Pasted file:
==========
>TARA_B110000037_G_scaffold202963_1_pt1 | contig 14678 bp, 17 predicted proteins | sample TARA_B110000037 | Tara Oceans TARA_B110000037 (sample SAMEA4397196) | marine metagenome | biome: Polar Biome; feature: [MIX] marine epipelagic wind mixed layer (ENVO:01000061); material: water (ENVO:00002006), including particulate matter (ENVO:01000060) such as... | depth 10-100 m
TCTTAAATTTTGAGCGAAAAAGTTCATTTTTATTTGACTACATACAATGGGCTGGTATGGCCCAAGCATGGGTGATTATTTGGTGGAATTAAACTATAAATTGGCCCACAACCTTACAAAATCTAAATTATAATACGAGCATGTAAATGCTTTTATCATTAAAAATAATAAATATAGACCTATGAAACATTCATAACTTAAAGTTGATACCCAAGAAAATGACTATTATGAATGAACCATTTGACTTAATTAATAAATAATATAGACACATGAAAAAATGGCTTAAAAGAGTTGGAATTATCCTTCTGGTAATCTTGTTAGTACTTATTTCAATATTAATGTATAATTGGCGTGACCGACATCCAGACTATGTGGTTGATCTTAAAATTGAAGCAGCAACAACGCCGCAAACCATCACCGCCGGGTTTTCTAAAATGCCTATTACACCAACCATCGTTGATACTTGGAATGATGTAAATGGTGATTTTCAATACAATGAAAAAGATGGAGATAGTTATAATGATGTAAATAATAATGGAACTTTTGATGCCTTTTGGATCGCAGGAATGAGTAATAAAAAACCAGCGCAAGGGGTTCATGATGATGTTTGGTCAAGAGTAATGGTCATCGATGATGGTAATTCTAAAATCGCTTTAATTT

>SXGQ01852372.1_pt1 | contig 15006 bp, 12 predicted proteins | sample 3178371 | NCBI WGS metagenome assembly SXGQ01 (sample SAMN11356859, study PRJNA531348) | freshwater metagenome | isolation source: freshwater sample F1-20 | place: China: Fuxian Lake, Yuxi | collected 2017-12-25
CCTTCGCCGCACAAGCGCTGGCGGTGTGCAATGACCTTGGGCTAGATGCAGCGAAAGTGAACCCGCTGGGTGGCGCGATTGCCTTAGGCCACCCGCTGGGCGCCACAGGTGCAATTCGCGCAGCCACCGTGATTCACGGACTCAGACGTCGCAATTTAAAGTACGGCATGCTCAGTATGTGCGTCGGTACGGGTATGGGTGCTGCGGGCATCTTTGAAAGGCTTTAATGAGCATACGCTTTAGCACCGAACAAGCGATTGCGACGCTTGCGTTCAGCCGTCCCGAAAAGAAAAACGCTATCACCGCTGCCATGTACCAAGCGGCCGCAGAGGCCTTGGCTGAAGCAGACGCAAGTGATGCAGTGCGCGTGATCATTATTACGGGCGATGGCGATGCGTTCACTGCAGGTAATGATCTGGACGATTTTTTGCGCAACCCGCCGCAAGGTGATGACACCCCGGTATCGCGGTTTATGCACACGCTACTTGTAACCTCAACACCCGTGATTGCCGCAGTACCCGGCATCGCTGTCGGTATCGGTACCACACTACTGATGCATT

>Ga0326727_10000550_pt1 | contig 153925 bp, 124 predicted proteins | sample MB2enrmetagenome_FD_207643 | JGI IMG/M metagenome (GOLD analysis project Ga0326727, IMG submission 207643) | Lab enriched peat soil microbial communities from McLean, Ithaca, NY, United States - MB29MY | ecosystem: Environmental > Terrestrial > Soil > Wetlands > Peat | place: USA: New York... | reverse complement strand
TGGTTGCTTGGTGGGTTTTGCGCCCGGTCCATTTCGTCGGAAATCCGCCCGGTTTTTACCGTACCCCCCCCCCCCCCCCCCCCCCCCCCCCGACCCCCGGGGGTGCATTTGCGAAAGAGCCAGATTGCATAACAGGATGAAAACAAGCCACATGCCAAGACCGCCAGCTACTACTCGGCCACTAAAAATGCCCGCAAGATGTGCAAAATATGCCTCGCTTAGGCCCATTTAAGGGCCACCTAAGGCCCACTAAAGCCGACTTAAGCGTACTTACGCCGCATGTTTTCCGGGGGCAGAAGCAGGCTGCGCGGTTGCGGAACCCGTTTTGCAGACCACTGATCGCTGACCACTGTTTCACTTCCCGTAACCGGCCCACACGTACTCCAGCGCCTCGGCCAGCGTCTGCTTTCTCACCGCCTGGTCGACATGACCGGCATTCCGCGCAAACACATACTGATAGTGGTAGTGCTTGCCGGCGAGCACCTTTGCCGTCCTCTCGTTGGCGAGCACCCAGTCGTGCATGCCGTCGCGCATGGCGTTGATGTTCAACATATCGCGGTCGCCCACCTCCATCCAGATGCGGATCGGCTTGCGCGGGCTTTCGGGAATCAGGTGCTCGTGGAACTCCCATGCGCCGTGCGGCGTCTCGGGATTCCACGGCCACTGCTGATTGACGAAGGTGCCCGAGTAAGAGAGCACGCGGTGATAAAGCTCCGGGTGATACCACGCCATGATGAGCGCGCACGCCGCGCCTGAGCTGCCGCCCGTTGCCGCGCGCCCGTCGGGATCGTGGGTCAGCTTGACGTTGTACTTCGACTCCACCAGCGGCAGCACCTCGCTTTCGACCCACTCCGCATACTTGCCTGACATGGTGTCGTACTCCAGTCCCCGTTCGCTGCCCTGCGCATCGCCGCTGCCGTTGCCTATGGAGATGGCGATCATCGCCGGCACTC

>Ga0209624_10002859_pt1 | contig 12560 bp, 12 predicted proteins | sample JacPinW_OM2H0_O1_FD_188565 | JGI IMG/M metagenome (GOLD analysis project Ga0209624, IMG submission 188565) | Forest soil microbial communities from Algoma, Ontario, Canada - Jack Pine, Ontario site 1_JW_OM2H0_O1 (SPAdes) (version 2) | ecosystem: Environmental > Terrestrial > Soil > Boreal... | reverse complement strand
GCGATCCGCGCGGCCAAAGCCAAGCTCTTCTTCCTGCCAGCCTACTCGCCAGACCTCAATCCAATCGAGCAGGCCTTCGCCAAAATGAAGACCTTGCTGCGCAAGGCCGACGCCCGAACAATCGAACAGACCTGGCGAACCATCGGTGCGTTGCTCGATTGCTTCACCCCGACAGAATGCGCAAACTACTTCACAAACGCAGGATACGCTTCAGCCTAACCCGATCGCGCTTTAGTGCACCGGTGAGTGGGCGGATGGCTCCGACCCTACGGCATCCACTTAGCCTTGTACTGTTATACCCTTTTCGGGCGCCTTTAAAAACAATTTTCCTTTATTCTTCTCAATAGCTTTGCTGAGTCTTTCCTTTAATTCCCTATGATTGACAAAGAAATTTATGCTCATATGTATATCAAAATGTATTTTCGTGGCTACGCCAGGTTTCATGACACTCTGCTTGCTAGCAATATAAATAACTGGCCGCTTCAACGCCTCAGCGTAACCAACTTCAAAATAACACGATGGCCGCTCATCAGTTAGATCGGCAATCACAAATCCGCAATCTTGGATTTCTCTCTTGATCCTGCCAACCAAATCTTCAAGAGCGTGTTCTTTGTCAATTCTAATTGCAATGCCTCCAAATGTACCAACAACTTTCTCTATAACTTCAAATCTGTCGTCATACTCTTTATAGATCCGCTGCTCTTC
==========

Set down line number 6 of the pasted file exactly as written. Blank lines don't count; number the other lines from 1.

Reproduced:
TGGTTGCTTGGTGGGTTTTGCGCCCGGTCCATTTCGTCGGAAATCCGCCCGGTTTTTACCGTACCCCCCCCCCCCCCCCCCCCCCCCCCCCGACCCCCGGGGGTGCATTTGCGAAAGAGCCAGATTGCATAACAGGATGAAAACAAGCCACATGCCAAGACCGCCAGCTACTACTCGGCCACTAAAAATGCCCGCAAGATGTGCAAAATATGCCTCGCTTAGGCCCATTTAAGGGCCACCTAAGGCCCACTAAAGCCGACTTAAGCGTACTTACGCCGCATGTTTTCCGGGGGCAGAAGCAGGCTGCGCGGTTGCGGAACCCGTTTTGCAGACCACTGATCGCTGACCACTGTTTCACTTCCCGTAACCGGCCCACACGTACTCCAGCGCCTCGGCCAGCGTCTGCTTTCTCACCGCCTGGTCGACATGACCGGCATTCCGCGCAAACACATACTGATAGTGGTAGTGCTTGCCGGCGAGCACCTTTGCCGTCCTCTCGTTGGCGAGCACCCAGTCGTGCATGCCGTCGCGCATGGCGTTGATGTTCAACATATCGCGGTCGCCCACCTCCATCCAGATGCGGATCGGCTTGCGCGGGCTTTCGGGAATCAGGTGCTCGTGGAACTCCCATGCGCCGTGCGGCGTCTCGGGATTCCACGGCCACTGCTGATTGACGAAGGTGCCCGAGTAAGAGAGCACGCGGTGATAAAGCTCCGGGTGATACCACGCCATGATGAGCGCGCACGCCGCGCCTGAGCTGCCGCCCGTTGCCGCGCGCCCGTCGGGATCGTGGGTCAGCTTGACGTTGTACTTCGACTCCACCAGCGGCAGCACCTCGCTTTCGACCCACTCCGCATACTTGCCTGACATGGTGTCGTACTCCAGTCCCCGTTCGCTGCCCTGCGCATCGCCGCTGCCGTTGCCTATGGAGATGGCGATCATCGCCGGCACTC